Another ‘technique’ I had was to write in such a way that it was impossible for anyone else but me to decipher what was written. After about ten years in the job, I was asked to type all my notes, this was done on a palmtop (The equivalent of an early phone without the phone aspect) so I could still show the clients what had been written. 
Interestingly, after this colleague had been trying out the new techniques for a few months, she came back to thank me and indicate that working in such an overbearing bureaucratic system was not what she wanted, and thought she would try working as a home-carer instead.
At that time she asked me why and how I managed to stay working in such an environment for so long.
My response was to present her with my first book of rhymes entitled: 
‘Poor Little Independent Me- Verses-The Great Bureaucracy’. As a poet, examining all aspects of ‘bullying I felt I needed to be there, in the thick of things, to get first-hand experience, of the underlying reasons why some people were almost forced to feel suicidal.

And, as a finale to this reminiscent rant, I will leave you all with the introduction rhyme in that book.

Best wishes

Bill

 

INTRODUCTION.

Experience tells me that very few care
about all the why’s, and the what’s, and the where.
And as for listening to personal pain,
I watch them switch off again and again

There’s so much amiss, both large and small,
I need to recall how I see it all.
I’ve tried to protest in both speech and prose,
but no-one takes notice of either of those.

Truth and emotions are hard to explore
for when they’re together they’re so much more.
Personal perception interprets for us,
to make sense of those things that cause us most fuss.

What can we do and what can we say,
when problems surround us for most of the day.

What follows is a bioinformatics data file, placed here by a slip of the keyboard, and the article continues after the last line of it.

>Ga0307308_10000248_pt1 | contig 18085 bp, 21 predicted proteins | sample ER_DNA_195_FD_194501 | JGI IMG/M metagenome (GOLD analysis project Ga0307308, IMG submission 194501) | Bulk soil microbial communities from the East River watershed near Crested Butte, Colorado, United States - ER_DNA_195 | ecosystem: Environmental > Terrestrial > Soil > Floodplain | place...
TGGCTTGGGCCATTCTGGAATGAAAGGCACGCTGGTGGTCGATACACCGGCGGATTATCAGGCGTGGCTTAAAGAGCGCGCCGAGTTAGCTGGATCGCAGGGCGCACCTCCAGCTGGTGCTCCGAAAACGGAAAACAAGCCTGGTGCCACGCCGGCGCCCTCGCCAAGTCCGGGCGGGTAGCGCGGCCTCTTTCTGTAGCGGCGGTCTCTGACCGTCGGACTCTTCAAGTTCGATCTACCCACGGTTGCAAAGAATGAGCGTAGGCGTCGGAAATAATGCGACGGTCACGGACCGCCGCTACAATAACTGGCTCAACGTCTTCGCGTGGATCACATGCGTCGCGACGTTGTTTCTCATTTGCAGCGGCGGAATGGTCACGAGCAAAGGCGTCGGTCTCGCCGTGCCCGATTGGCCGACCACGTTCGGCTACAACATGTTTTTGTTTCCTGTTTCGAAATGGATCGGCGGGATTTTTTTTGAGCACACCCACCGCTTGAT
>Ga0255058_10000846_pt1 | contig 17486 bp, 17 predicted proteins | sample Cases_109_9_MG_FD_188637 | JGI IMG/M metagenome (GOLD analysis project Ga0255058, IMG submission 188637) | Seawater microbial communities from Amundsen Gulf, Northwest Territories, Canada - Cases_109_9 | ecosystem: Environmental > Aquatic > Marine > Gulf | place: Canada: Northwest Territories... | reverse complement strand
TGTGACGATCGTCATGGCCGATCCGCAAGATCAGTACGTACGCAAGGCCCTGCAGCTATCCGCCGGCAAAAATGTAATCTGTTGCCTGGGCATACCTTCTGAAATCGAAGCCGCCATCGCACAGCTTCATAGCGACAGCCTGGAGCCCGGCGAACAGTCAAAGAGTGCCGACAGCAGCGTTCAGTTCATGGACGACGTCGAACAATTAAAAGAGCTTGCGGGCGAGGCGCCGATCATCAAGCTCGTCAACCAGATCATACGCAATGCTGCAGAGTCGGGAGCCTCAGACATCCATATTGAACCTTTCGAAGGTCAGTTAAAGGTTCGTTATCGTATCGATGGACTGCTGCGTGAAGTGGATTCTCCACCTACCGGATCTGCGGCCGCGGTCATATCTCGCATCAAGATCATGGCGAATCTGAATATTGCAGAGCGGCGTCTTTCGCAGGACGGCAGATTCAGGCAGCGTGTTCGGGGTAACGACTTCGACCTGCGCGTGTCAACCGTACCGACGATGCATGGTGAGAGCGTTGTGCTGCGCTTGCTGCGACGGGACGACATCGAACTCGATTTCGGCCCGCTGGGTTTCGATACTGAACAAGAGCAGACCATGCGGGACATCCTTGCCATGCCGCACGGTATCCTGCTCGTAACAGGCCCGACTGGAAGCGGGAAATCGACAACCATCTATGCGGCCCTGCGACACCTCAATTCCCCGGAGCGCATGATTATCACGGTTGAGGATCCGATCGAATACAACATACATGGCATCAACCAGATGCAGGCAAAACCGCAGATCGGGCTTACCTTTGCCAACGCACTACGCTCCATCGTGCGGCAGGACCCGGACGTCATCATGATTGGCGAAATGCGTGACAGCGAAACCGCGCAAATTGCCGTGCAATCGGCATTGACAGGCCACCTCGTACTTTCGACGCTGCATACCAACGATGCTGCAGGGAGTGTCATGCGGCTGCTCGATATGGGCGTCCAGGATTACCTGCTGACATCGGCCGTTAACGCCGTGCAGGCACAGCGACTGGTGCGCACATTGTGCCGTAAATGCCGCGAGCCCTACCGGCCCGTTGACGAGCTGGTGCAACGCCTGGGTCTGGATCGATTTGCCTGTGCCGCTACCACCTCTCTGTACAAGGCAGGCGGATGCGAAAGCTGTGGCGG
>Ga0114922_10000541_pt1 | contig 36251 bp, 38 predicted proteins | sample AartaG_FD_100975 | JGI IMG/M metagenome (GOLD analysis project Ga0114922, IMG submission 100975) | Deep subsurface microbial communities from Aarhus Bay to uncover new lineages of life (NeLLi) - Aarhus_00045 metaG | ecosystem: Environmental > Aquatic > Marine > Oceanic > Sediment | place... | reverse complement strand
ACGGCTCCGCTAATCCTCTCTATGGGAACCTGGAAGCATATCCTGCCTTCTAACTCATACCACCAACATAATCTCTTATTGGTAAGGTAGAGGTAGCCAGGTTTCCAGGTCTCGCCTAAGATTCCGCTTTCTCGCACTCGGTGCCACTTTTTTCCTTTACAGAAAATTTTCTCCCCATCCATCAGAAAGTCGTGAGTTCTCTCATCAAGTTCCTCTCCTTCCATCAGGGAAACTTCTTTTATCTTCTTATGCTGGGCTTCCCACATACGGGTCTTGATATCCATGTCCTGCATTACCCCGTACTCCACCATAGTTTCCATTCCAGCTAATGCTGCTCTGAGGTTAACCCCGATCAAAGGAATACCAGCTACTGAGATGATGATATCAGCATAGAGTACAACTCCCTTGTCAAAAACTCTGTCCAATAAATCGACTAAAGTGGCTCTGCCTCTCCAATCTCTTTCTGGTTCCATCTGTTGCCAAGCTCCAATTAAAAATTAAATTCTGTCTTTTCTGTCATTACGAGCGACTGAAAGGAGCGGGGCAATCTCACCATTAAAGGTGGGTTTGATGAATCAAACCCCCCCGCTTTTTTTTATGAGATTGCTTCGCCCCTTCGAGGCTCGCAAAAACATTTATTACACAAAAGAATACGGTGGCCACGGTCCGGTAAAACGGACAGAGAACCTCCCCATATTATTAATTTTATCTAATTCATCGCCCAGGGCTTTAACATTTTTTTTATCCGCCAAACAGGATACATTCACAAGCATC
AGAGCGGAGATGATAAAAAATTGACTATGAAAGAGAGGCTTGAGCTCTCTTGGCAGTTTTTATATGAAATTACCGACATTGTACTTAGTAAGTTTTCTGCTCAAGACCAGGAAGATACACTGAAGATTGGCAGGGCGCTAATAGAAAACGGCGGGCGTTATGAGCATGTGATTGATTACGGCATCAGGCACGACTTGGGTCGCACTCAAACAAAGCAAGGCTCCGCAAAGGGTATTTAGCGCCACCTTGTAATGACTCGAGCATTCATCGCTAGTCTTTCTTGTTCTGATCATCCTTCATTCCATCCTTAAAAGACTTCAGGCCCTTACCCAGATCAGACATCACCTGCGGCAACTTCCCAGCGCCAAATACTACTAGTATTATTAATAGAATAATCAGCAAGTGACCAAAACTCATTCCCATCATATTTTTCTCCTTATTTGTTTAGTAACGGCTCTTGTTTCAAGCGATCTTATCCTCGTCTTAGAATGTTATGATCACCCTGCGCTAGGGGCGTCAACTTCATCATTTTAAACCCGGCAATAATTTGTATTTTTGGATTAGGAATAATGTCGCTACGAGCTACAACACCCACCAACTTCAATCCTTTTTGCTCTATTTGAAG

If things seem so bad that they cannot get worse
I tend to sit down and explain it in verse.

This gives me release from the pressure within,
it helps me to think and it helps me to win.
It helps me relax and it helps me to know,
It helps my momentum more freely to flow.

An escape from the pain of those who are trapped,
and those who have lifestyles so rigidly mapped.
Relief from the doleful, sad look in their eye
As they give up their fight and not longer try.

 

                                                                        B. Withers 1990

(In: ‘Poor Little Independent Me-Verses-The Great Bureaucracy’)

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TerryLT

Hi Henry,Your post made me think of a former coworker of mine. She spent inordinate amounts of time frittering away her day, doing anything that wasn't actually the work she should have been doing. Talking, cleaning her office, cleaning the lunchroom, talking some more. Each of us had our assigned caseloads of clients that we were responsible for. If your work didn't get done, one of your coworkers ended up having to do it. I once mentioned to this woman that I always tried to keep up with my caseload, as I didn't think it fair to leave it for someone else to do. She told me she had learned long ago not to think in terms of "my work", but instead to think of it as "the work". That way, she felt no guilt. I guess that tells you all you need to know about her.

Terry